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Travel & Tourism . Tourist Guide to the Country

Norway History and Culture


Norway's first settlers arrived over 10,000 years ago at the end of the Ice Age. These early hunters and gatherers followed the glaciers as they retreated north, pursuing migratory reindeer herds. The country's greatest impact on history was during the Viking Age, a period thought to have begun with the plundering of England's Lindisfarne monastery by Nordic pirates in 793 AD.

Over the next century, the Vikings made raids throughout Europe, establishing settlements along the way. Viking leader Harald Fairhair unified Norway around 900 and King Olaf, adopting the religion of the lands he had conquered, converted the people to Christianity a century later.
The Vikings were great sailors and became the first to cross the Atlantic Ocean. Eric the Red, the son of a Norwegian exiled to Iceland, colonised Greenland in 982.

In 1001, Eric's Icelandic son, Leif Eriksson, became possibly the first European to explore the coast of North America when he sailed off course on a voyage from Norway to Greenland. However, the Viking Age came to an end in 1066 when the Norwegian king Harald Hardrada was routed at the Battle of Stamford Bridge in England.

In the 13th century Oslo emerged as a centre of power. It continued to flourish until the mid-14th century when bubonic plague decimated its population. In 1380 Norway was absorbed into a union with Denmark which lasted over 400 years. Norway was ceded to Sweden in 1814.
That same year a defiant Norway - fed up with forced unions - adopted its own constitution, but its struggle for independence was quelled by a Swedish invasion.

In the end, Norwegians were allowed to keep their new constitution but were forced to accept the Swedish king. Growing nationalism eventually led to Norway's peaceful secession from Sweden in 1905. Norwegians subsequently voted in favour of a monarchy over a republic and selected Prince Carl of Denmark to be king. Upon acceptance, he took the title Hεkon VII and named his infant son Olav, both prominent names in Norway's Viking past.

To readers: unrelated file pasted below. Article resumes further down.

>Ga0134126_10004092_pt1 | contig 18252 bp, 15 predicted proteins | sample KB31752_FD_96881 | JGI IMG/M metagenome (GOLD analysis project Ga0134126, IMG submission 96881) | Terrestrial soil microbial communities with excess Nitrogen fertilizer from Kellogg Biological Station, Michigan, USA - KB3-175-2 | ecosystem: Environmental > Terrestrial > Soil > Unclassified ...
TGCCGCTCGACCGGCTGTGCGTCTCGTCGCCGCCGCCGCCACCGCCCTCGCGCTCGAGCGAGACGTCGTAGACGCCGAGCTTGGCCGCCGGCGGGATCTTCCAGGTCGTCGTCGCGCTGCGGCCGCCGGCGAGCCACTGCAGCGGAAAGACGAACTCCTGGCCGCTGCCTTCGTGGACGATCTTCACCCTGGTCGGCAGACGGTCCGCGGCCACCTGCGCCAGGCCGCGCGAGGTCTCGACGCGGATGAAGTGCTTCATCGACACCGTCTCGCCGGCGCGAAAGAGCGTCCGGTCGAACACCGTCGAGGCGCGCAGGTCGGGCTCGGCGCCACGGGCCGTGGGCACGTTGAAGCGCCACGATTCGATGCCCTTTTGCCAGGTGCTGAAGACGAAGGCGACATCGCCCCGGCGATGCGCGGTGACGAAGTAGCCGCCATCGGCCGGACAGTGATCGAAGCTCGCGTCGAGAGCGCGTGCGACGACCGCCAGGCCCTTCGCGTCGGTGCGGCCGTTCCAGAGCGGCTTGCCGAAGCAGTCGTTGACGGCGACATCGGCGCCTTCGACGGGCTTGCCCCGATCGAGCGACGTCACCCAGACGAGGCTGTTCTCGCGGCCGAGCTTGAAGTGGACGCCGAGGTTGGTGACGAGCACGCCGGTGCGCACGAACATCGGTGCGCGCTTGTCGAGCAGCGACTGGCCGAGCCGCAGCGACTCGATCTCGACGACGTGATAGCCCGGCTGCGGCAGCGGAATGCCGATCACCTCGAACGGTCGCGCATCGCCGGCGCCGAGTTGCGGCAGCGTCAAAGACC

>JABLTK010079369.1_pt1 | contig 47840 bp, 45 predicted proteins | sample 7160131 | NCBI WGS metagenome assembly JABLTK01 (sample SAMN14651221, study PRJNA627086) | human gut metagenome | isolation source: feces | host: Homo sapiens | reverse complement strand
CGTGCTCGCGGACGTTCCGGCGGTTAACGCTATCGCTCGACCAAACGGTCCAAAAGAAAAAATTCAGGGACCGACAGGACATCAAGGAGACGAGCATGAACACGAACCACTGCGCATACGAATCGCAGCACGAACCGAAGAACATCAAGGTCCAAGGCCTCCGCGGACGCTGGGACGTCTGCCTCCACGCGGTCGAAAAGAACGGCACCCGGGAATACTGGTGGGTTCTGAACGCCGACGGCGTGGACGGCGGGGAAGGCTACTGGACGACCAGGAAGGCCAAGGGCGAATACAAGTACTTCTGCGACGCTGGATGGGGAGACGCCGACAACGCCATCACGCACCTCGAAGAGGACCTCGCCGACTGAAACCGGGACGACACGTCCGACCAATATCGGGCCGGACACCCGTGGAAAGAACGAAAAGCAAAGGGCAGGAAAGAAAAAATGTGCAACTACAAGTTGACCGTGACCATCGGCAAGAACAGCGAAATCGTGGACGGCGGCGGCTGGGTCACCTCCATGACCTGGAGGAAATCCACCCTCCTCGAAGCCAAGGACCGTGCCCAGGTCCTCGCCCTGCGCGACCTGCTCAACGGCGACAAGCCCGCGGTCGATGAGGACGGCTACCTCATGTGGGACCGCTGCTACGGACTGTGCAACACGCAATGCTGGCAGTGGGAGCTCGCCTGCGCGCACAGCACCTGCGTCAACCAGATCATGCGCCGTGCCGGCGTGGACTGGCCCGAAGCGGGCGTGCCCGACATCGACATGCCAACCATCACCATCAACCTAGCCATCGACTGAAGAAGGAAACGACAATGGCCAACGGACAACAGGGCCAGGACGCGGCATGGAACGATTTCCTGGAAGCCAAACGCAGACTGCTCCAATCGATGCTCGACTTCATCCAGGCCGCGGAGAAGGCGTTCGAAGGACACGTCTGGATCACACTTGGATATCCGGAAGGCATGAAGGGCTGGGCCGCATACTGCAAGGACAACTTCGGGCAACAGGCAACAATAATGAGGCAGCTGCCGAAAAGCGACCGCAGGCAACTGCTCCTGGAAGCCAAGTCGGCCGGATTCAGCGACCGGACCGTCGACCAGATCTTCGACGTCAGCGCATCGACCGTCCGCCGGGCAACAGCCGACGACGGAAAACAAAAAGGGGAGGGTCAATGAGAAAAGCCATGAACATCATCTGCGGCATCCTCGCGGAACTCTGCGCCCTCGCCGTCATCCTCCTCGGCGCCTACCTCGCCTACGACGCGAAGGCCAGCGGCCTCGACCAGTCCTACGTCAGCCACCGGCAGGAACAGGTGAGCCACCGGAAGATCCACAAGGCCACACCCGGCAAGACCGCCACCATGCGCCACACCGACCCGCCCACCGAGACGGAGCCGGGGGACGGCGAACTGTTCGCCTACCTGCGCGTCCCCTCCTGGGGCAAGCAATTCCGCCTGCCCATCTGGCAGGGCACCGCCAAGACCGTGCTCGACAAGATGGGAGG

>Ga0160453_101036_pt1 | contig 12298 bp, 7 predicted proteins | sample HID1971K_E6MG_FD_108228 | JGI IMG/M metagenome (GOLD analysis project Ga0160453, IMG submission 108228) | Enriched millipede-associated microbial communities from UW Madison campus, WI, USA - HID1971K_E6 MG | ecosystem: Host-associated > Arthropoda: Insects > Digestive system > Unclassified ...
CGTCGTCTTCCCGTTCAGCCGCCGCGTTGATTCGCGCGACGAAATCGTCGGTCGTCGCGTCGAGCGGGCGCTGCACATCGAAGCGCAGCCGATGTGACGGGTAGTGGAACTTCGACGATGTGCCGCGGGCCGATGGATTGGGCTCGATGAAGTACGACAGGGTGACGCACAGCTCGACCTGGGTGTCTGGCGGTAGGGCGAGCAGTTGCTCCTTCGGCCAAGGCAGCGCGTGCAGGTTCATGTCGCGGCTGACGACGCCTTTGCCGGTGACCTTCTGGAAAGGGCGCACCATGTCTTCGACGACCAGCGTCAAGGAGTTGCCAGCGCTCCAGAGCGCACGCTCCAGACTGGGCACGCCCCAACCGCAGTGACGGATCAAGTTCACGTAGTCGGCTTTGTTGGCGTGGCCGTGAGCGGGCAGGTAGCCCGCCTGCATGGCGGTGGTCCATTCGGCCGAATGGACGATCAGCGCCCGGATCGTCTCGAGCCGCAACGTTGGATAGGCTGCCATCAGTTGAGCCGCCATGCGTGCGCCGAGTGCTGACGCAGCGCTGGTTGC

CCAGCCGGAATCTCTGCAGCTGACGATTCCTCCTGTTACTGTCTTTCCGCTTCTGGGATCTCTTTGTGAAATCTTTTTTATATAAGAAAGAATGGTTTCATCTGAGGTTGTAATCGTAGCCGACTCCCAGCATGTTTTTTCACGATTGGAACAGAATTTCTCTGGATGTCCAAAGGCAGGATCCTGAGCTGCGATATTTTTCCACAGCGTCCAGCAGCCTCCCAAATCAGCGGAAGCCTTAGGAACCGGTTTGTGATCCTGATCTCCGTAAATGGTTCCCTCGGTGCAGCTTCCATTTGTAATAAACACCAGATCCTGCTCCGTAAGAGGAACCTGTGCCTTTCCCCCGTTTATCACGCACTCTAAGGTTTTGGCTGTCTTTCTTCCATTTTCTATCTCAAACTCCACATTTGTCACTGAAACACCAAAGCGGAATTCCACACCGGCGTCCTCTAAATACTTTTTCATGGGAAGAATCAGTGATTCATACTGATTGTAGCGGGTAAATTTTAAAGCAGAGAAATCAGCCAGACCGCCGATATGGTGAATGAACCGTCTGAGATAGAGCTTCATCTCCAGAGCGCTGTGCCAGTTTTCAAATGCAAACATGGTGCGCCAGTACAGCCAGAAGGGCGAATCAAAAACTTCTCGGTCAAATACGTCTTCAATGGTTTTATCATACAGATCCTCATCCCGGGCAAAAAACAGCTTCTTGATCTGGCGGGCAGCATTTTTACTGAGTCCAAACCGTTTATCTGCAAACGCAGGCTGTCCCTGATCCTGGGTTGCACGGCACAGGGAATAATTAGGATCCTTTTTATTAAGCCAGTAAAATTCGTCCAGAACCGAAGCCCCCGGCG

Norway stayed neutral during both world wars but was occupied by the Nazis in 1940. King Hεkon set up a government in exile and placed most of Norway's huge merchant fleet under the command of the Allies. An active Resistance movement fought tenaciously against the Nazis, who responded by razing nearly every town and village in northern Norway during their retreat. The royal family returned at the end of the war.

In 1960 Norway joined the European Free Trade Association but has been reluctant to forge closer bonds with other nations, partly due to concerns about its ability to preserve small-scale farming and fishing. North Sea oil and natural gas finds brought prosperity to the country in the 1970s, and Norway has since achieved one of the highest standards of living in the world. It is now applying for membership in the EU, a procedure that requires a national referendum.

A no-vote in a 1994 referendum sent shock waves through European governments who were attempting to `sell' the Maastricht treaty to their citizens. EU membership is a hot topic in Norway, but resistance is still strong across the political spectrum.

Norway has preserved a rich folk culture that retains elements from the Viking age (see Viking Art). Norwegians today have a great interest in preserving folk art and music.
The collecting and recording of folk music is supported by the government. Modern Norwegian culture has evolved from the great flowering of the arts that occurred in the 19th century under the influence of national romanticism. Early expressions of a truly Norwegian style were produced by the painter Johan Christian Dahl and the composer Edvard Grieg.

Other important artists include the playwright Henrik Ibsen, the writer Knut Hamsun, the composer Christian Sinding, the painter Edvard Munch, and the sculptor Gustav Vigeland, whose sculpture park in Oslo has gained international attention. See Norwegian Literature. Oslo is the undisputed cultural center of Norway. Bergen, Trondheim, and Stavanger are important regional centers.

The country's largest art museum is the National Gallery in Oslo. Natural history museums are located in Oslo, Stavanger, Bergen, Trondheim, and Tromsψ. Many other museums display artifacts of regional and national culture; the most notable of these is the Norwegian Folk Museum in Oslo.
The municipal library system in Norway, begun in the early 20th century, is patterned after the United States model. In addition, the state maintains specialized libraries, the largest of which is the Oslo University Library (1811), with more than 4.4 million volumes; it also serves as the national library. Also important is the National Archives in Oslo.


Acknowledgements: ASIATRAVELMART.COM

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